Google sent a shot across the bow of every email marketer in the world by filtering messages that...
Back in October of last year I wrote that in a soft economy for ad-tech and mar-tech, one vertical stood out to me as recession-proof: Politics.
While traditional big spender CPG and retail brands have been tightening their purse strings, I opined that digital marketing spend in the 2024 presidential cycle would be double what it was in 2020, to the tune of more than $4 billion.
As we cross the half-way mark of 2023, we’re seeing that prediction bear itself out.
Higher Spend But Few Donors
Campaigns are pouring millions into elections but are struggling to raise money during this critical stage of the campaign cycle when fundrasing is the paramount objective.
A recent feature in The New York Times described online fundraising amongst small donors as “slugish” so far.
“…the small-dollar online money spigot that helped Mr. Biden smash fundraising records during his 2020 presidential campaign has not yet turned on, and there are ample signs that it may be months before it does.”
As the article went on to explain, the $10.2 million that the Biden campaign has raised from small donors is half of what President Obama raised during the same period for his 2012 re-election effort (which was more than 10 years ago, and the figure isn’t adjusted for inflation).
On the Republican side, things are even worse. All of the Republican campaigns combined have raised substantially more than Biden, and the DeSantis campaign downsized its staff twice already in July — Representing approximately 30% of it’s payroll — with far This is a meaningful difference. If I’ve signed up for a company’s email list, it’s because I like what they are doing and I want to hear from them. Their ability to hone their message in order to better speak to my needs is a huge plus for me. It means the email content I receive is more relevant and I don’t get emails about things I don’t care about.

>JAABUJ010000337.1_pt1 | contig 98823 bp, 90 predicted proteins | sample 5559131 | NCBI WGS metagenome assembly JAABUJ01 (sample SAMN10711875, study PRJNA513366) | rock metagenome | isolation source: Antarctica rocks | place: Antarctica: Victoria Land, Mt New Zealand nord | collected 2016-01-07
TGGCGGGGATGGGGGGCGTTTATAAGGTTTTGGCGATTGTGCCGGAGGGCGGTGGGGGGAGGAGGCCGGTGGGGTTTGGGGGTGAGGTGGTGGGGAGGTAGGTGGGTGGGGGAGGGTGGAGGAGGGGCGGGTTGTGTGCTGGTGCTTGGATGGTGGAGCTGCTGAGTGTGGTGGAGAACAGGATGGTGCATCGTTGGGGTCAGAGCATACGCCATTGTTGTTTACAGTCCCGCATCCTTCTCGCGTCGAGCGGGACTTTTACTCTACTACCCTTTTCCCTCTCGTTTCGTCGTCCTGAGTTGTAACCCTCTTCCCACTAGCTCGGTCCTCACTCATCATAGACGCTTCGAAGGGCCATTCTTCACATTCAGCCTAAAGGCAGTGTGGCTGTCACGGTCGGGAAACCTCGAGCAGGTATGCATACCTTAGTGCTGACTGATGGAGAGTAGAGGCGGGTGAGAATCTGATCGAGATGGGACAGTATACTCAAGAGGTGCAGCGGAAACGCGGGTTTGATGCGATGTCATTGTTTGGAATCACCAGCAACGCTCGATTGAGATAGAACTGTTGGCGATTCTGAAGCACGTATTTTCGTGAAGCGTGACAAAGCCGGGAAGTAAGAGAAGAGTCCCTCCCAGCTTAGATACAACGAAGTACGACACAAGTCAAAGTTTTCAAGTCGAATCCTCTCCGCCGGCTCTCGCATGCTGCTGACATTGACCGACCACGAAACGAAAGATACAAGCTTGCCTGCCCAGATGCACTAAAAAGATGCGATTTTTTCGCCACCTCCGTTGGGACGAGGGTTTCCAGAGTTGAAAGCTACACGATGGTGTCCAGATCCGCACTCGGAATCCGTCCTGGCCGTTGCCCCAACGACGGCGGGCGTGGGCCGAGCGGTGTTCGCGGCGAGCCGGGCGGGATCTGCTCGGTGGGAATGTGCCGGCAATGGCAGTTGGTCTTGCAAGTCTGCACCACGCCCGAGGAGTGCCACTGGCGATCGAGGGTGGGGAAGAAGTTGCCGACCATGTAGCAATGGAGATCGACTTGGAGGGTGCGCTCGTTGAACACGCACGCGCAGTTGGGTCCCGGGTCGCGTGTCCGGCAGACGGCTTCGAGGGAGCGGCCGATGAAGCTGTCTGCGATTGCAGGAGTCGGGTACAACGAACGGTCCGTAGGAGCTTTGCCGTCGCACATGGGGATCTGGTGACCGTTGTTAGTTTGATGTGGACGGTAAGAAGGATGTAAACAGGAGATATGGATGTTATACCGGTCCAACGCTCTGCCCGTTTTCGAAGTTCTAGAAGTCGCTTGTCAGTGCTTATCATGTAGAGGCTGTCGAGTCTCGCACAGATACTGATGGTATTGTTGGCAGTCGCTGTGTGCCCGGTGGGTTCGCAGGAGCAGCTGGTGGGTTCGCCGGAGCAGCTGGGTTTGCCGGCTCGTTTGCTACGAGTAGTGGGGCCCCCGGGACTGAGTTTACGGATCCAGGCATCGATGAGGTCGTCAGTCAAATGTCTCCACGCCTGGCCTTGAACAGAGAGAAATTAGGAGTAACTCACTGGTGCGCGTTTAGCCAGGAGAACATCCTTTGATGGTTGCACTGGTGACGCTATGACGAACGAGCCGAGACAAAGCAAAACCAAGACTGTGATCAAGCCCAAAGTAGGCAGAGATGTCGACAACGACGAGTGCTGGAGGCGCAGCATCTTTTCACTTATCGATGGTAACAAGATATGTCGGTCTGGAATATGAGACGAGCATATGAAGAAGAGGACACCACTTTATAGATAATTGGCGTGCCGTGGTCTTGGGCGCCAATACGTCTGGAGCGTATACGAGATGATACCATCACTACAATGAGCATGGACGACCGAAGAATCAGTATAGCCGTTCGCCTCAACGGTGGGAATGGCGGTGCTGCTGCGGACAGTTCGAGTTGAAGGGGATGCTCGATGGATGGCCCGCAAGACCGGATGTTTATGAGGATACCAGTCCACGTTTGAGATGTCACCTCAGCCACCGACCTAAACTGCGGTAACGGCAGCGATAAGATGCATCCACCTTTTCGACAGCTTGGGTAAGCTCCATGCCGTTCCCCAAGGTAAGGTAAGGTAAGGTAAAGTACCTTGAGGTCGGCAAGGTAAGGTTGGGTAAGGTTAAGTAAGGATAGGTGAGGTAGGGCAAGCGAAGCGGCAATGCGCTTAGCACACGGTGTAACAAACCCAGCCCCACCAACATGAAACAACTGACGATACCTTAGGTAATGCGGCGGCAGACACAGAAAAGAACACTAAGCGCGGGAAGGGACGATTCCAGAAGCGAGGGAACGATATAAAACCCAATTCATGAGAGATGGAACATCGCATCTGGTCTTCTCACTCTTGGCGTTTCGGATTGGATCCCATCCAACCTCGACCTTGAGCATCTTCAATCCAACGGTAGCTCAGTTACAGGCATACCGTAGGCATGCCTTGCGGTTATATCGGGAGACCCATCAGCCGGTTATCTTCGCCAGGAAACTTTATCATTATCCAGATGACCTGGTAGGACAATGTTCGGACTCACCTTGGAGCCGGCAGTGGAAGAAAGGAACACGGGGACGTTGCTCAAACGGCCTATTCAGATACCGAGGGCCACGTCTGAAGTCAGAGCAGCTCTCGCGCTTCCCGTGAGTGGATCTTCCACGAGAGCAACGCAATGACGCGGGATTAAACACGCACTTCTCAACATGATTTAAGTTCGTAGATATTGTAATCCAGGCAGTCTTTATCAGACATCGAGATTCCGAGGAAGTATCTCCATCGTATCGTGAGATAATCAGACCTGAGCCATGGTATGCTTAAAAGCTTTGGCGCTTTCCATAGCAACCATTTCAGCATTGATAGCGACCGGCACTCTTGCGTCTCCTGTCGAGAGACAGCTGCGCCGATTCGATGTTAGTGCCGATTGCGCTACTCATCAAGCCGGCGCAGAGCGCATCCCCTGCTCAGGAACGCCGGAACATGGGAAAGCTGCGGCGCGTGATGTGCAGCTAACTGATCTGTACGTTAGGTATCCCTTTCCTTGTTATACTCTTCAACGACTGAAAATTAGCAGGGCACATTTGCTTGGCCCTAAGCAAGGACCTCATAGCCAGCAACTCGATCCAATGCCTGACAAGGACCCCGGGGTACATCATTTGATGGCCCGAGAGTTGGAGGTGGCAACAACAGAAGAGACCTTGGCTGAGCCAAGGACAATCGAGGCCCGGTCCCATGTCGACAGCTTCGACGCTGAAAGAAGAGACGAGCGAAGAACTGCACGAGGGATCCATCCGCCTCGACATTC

With ads, this doesn’t matter because I never wanted the ads in the first place. Blocking ad tracking serves the purpose of discouraging companies to serve me ads at all, which is a win for me. I don’t want more relevant ads; I want ads to go away entirely.
Let’s look at some practical examples of how this change will make your email experience worse.
Apple’s Mail Privacy Protection Gives You Worse Content With Bad Timing
Let’s get one thing straight first: for most companies, you opening an email does not impact their business in any way. No one gets paid when you open an email. Email marketers are much more concerned with clicks and conversions (when you actually pay them) than email open rate. So, in some ways, the industry is not too worried about opens going away.
However, eliminating open tracking means that marketers can’t see what you open or when you open it. That can have a lot of negative consequences for the recipient:
- Less relevant content – Email marketers look at what you open and more importantly, what you don’t. They use that information to tailor content specifically for you. Do you always open emails about running shoes but never any about strength training? A savvy marketer will cut back on the strength training content and focus on your shoe obsession. That’s impossible if they can’t tell what you opened.
- Less timely content – Good email marketers also pay attention to when you open. That gives them a good idea of when to send content your way and when to avoid. Once an email is 20 deep in your inbox, you’re a lot less likely to see it or open it. Marketers use your open time history to determine the best time to send to you so that you always see those awesome shoe deals at the top of your inbox.